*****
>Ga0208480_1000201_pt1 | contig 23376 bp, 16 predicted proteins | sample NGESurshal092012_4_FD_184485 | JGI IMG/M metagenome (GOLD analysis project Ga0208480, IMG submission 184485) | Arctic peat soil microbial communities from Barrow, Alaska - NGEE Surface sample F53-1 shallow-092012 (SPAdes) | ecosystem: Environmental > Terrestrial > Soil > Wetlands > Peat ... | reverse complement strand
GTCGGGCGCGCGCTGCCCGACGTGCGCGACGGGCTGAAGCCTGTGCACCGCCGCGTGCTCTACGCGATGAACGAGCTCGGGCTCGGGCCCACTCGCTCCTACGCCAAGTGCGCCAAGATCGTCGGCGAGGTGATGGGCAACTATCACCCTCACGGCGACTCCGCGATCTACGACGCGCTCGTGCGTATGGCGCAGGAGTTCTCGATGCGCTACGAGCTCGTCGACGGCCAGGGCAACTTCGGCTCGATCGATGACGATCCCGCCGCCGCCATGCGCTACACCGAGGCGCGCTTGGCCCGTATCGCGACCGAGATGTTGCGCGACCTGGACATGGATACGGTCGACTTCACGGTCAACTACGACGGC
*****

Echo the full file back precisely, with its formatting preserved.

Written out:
>Ga0208480_1000201_pt1 | contig 23376 bp, 16 predicted proteins | sample NGESurshal092012_4_FD_184485 | JGI IMG/M metagenome (GOLD analysis project Ga0208480, IMG submission 184485) | Arctic peat soil microbial communities from Barrow, Alaska - NGEE Surface sample F53-1 shallow-092012 (SPAdes) | ecosystem: Environmental > Terrestrial > Soil > Wetlands > Peat ... | reverse complement strand
GTCGGGCGCGCGCTGCCCGACGTGCGCGACGGGCTGAAGCCTGTGCACCGCCGCGTGCTCTACGCGATGAACGAGCTCGGGCTCGGGCCCACTCGCTCCTACGCCAAGTGCGCCAAGATCGTCGGCGAGGTGATGGGCAACTATCACCCTCACGGCGACTCCGCGATCTACGACGCGCTCGTGCGTATGGCGCAGGAGTTCTCGATGCGCTACGAGCTCGTCGACGGCCAGGGCAACTTCGGCTCGATCGATGACGATCCCGCCGCCGCCATGCGCTACACCGAGGCGCGCTTGGCCCGTATCGCGACCGAGATGTTGCGCGACCTGGACATGGATACGGTCGACTTCACGGTCAACTACGACGGC